Research has shown that pasture-induced laminitis occurs at times of rapid grass growth. The accumulation of certain carbohydrates in pasture forage – including fructans, starches, and sugars (non-structural carbohydrates or NSCs) – during autumn, spring and early summer, particularly after rainfall, precipitate this laminitis. Therefore, we must carefully manage pasture turnout and forage intake in horses and ponies who are at risk of developing laminitis, and those who are currently affected.
Horses suffering from insulin resistance (IR) and or Cushings (also known as PPID) as well as easy-keeping types who are often overweight, and may be persistently hyperinsulinemic, should also be managed carefully with regard to their carbohydrate intake.
Decisions regarding whether, and to what extent, affected animals can be allowed access to pasture must be made on a case-by-case basis; however, in general:
- The affected horse or pony should be held off pasture until there has been complete resolution of the acute laminitis episode and, when indicated, diagnostic testing for IR and PPID. If there is no evidence of IR or PPID, a gradual reintroduction to pasture may be considered. Start with one to two hours of grazing once or twice per day, or turn out for longer periods with a grazing muzzle. More caution may be required when pasture is green and growing rapidly (eg. in spring).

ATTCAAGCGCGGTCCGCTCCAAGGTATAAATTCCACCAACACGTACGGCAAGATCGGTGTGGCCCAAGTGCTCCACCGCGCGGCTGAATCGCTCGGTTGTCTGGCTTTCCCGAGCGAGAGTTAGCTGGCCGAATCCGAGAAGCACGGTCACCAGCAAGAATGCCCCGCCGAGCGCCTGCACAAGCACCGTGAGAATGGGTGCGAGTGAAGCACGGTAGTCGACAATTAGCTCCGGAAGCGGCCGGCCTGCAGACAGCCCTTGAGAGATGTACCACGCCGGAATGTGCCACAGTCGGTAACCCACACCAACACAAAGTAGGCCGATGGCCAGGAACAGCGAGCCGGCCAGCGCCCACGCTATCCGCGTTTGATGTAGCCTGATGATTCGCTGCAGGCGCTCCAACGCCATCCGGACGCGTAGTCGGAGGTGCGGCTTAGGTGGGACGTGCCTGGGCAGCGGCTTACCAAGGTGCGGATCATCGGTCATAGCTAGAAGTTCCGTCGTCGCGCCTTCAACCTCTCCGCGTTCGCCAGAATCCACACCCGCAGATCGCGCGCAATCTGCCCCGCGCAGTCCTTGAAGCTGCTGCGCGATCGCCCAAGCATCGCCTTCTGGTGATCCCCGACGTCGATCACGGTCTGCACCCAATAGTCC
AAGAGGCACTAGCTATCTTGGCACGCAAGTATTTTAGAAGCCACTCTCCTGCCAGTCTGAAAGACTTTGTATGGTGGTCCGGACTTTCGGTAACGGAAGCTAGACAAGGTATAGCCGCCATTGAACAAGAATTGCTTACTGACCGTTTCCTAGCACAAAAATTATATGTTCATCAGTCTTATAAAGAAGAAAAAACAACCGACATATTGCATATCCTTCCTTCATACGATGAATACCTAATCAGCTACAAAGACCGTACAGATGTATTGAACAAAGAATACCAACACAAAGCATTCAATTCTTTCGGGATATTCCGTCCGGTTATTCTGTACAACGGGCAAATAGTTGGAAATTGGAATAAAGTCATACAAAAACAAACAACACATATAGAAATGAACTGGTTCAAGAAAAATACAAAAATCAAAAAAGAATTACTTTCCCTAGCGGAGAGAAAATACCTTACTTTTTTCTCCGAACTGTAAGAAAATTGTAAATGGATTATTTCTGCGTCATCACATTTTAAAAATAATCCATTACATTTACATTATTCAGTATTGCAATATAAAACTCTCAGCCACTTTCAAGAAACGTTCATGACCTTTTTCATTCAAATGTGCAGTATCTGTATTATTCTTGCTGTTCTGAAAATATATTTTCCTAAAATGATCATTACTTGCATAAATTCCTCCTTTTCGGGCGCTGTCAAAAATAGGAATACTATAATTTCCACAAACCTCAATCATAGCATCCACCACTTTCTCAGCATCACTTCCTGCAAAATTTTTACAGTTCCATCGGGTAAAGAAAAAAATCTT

- Obese, insulin-resistant horses should be held off pasture for a longer period (e.g. two to three months), while their management is changed including increasing physical activity, which will result in improved insulin sensitivity. Even then, it is advisable to restrict severely, or avoid, any grazing during periods in which the pasture forage NSC content is likely to be high ( spring and early summer, and after summer and autumn rains that cause the grass to turn green, as well as pastures that have been frosted or drought-stressed).